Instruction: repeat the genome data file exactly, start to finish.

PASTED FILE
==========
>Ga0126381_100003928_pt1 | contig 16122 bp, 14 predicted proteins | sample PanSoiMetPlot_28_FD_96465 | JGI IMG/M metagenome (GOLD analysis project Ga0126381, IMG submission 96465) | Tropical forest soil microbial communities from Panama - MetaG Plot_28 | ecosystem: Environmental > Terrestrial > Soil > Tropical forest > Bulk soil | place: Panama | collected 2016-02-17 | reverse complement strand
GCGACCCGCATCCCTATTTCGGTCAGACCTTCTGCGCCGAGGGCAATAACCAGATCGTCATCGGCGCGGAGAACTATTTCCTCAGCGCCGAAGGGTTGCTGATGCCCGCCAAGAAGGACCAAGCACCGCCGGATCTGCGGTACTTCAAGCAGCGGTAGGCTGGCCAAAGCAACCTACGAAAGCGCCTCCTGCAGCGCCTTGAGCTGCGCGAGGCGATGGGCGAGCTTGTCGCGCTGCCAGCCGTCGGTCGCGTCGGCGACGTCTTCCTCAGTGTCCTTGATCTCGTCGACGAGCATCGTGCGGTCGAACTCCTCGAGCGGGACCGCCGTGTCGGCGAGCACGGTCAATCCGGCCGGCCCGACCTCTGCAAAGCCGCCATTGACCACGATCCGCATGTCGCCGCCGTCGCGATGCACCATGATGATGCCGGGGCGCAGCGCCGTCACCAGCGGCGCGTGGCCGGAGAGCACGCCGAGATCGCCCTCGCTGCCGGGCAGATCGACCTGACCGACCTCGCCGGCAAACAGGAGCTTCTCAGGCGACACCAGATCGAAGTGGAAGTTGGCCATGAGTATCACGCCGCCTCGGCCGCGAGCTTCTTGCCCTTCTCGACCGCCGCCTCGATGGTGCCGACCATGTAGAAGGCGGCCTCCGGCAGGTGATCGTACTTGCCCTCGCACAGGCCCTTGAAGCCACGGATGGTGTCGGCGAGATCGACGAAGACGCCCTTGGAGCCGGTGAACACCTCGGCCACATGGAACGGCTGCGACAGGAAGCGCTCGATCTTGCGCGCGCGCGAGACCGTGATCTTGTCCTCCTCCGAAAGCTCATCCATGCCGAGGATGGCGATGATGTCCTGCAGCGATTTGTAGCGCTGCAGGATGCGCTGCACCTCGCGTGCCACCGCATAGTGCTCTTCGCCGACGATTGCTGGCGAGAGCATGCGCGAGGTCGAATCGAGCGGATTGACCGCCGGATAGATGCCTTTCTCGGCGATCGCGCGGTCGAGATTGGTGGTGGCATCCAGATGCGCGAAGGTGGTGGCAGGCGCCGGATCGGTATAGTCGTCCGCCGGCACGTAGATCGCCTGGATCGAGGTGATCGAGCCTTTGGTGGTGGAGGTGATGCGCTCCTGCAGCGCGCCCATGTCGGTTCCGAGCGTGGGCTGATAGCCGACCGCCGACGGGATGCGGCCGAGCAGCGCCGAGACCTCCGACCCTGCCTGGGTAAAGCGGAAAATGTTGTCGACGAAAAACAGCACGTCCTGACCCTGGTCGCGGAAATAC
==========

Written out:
>Ga0126381_100003928_pt1 | contig 16122 bp, 14 predicted proteins | sample PanSoiMetPlot_28_FD_96465 | JGI IMG/M metagenome (GOLD analysis project Ga0126381, IMG submission 96465) | Tropical forest soil microbial communities from Panama - MetaG Plot_28 | ecosystem: Environmental > Terrestrial > Soil > Tropical forest > Bulk soil | place: Panama | collected 2016-02-17 | reverse complement strand
GCGACCCGCATCCCTATTTCGGTCAGACCTTCTGCGCCGAGGGCAATAACCAGATCGTCATCGGCGCGGAGAACTATTTCCTCAGCGCCGAAGGGTTGCTGATGCCCGCCAAGAAGGACCAAGCACCGCCGGATCTGCGGTACTTCAAGCAGCGGTAGGCTGGCCAAAGCAACCTACGAAAGCGCCTCCTGCAGCGCCTTGAGCTGCGCGAGGCGATGGGCGAGCTTGTCGCGCTGCCAGCCGTCGGTCGCGTCGGCGACGTCTTCCTCAGTGTCCTTGATCTCGTCGACGAGCATCGTGCGGTCGAACTCCTCGAGCGGGACCGCCGTGTCGGCGAGCACGGTCAATCCGGCCGGCCCGACCTCTGCAAAGCCGCCATTGACCACGATCCGCATGTCGCCGCCGTCGCGATGCACCATGATGATGCCGGGGCGCAGCGCCGTCACCAGCGGCGCGTGGCCGGAGAGCACGCCGAGATCGCCCTCGCTGCCGGGCAGATCGACCTGACCGACCTCGCCGGCAAACAGGAGCTTCTCAGGCGACACCAGATCGAAGTGGAAGTTGGCCATGAGTATCACGCCGCCTCGGCCGCGAGCTTCTTGCCCTTCTCGACCGCCGCCTCGATGGTGCCGACCATGTAGAAGGCGGCCTCCGGCAGGTGATCGTACTTGCCCTCGCACAGGCCCTTGAAGCCACGGATGGTGTCGGCGAGATCGACGAAGACGCCCTTGGAGCCGGTGAACACCTCGGCCACATGGAACGGCTGCGACAGGAAGCGCTCGATCTTGCGCGCGCGCGAGACCGTGATCTTGTCCTCCTCCGAAAGCTCATCCATGCCGAGGATGGCGATGATGTCCTGCAGCGATTTGTAGCGCTGCAGGATGCGCTGCACCTCGCGTGCCACCGCATAGTGCTCTTCGCCGACGATTGCTGGCGAGAGCATGCGCGAGGTCGAATCGAGCGGATTGACCGCCGGATAGATGCCTTTCTCGGCGATCGCGCGGTCGAGATTGGTGGTGGCATCCAGATGCGCGAAGGTGGTGGCAGGCGCCGGATCGGTATAGTCGTCCGCCGGCACGTAGATCGCCTGGATCGAGGTGATCGAGCCTTTGGTGGTGGAGGTGATGCGCTCCTGCAGCGCGCCCATGTCGGTTCCGAGCGTGGGCTGATAGCCGACCGCCGACGGGATGCGGCCGAGCAGCGCCGAGACCTCCGACCCTGCCTGGGTAAAGCGGAAAATGTTGTCGACGAAAAACAGCACGTCCTGACCCTGGTCGCGGAAATAC